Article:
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Helgoland— An Island Oasis

| June 22, 2015 | 0 Comments

With a population of just over 1,300 people, this small island off Germany’s North Sea coast claims a unique history and climate.

By Crispin Andrews

It was the world’s most significant hay fever attack. In May 1925 Werner Heisenberg, the Würzburg-born scientist who would go on to revolutionize quantum physics and win the Nobel science prize, and in doing so provoke Einstein into saying “God doesn’t play with dice.” was still an unknown, a twenty-four year old research physicist, working with the famous Danish scientist, Nils Bohr.

Bohr, who’d already won the Nobel Prize for investigating the structure of atoms and radiation, had challenged Heisenberg to describe mathematically, how subatomic particles worked. Heisenberg was studying this in his Göttingen laboratory when he was struck by a nasty bout of hay fever. There were no antihistamine tablets, nasal sprays, and eye drops back then, so with constant sneezing and streaming eyes disrupting his work, Heisenberg decided to go to Helgoland for a few weeks.

This tiny German island, forty-six kilometers from the North Sea coast, offers iodine and oxygen-rich air, and is virtually pollen and dust free with few trees and sea breezes on every side. Heisenberg’s time on the island didn’t cure his allergies, but it did give him enough respite to come up with a major breakthrough: his picture of quantum mechanics.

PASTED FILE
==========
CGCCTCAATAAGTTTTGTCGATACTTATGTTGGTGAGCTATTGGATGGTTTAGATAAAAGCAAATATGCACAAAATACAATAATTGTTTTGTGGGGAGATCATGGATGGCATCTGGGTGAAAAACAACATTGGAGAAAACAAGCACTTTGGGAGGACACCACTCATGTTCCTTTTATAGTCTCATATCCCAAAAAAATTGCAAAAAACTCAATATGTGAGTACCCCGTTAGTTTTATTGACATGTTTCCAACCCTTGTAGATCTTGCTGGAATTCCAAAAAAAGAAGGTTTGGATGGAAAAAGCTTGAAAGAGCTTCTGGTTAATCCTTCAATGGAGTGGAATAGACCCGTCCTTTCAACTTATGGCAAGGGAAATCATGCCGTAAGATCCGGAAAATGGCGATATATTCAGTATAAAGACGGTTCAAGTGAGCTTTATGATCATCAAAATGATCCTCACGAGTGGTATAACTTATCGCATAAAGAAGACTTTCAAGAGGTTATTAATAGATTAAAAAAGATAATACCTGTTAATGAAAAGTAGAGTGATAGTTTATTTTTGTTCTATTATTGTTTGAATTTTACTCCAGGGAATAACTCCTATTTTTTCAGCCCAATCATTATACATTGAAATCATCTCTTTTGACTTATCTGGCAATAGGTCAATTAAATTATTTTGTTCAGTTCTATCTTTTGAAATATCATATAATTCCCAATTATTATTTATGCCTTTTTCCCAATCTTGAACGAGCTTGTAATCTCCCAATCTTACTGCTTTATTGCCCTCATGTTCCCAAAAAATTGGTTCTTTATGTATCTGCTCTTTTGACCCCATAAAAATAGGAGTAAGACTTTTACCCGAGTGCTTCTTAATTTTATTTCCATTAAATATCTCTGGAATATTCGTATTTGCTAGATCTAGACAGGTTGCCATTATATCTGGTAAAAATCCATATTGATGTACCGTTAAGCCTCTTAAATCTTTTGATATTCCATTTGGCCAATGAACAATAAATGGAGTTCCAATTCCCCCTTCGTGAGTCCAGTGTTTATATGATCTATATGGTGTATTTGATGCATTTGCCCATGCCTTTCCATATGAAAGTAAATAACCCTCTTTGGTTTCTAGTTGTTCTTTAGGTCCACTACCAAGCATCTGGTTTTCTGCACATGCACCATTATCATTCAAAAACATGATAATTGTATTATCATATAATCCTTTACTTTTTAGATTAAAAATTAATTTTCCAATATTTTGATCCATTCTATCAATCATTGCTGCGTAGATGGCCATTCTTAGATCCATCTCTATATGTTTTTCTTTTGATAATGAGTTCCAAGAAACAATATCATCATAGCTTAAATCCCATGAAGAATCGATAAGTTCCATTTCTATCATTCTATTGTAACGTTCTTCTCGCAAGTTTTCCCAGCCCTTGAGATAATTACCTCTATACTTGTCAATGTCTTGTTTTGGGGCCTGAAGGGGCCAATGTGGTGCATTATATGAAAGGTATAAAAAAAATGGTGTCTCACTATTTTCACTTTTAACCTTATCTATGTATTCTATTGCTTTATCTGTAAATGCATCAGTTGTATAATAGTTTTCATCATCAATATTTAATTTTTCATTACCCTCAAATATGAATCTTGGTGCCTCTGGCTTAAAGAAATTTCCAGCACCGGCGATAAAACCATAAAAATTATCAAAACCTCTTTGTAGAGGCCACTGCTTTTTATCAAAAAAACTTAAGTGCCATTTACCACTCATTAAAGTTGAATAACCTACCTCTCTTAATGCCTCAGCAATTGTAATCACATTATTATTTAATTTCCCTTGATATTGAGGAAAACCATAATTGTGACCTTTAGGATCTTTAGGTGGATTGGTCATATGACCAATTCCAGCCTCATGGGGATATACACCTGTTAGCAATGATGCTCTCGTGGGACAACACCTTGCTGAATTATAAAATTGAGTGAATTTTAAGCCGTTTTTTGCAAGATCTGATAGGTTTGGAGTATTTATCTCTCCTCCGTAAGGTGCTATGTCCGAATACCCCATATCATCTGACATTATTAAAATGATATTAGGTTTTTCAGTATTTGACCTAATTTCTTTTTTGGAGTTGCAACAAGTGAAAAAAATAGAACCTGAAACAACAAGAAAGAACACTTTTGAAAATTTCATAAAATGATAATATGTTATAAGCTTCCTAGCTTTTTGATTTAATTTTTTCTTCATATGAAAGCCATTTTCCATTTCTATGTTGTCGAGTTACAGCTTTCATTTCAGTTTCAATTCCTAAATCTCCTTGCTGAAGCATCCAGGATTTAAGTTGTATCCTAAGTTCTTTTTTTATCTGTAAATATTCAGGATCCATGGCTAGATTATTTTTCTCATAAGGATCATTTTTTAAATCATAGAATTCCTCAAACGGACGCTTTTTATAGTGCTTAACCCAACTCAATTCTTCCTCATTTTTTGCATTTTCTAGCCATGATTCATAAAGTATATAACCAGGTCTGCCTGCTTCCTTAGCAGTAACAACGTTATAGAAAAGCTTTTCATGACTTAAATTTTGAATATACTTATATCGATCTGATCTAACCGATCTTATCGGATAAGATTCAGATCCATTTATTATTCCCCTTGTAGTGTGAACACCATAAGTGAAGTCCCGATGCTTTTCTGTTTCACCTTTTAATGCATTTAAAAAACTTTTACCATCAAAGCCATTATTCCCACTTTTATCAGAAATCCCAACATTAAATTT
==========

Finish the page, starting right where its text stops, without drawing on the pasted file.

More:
Put simply, Heisenberg argued that the new theory of quantum mechanics should be based only upon relations between experimentally observable quantities. According to classical scientific theory, if you knew exactly what a certain group of atoms was doing at any given instant, you could predict exactly what those atoms would be doing a million years in the future. But Heisenberg proved that even if you know where a particle is, you can’t predict where it’s going; and if you know where it’s going, you no longer know where it is. From here, Heisenberg, later developed his uncertainty principle, won the Nobel Prize in 1932, and earned that raised eyebrow from Einstein. And all thanks to a bought of hay fever and an island no bigger than your local neighborhood.

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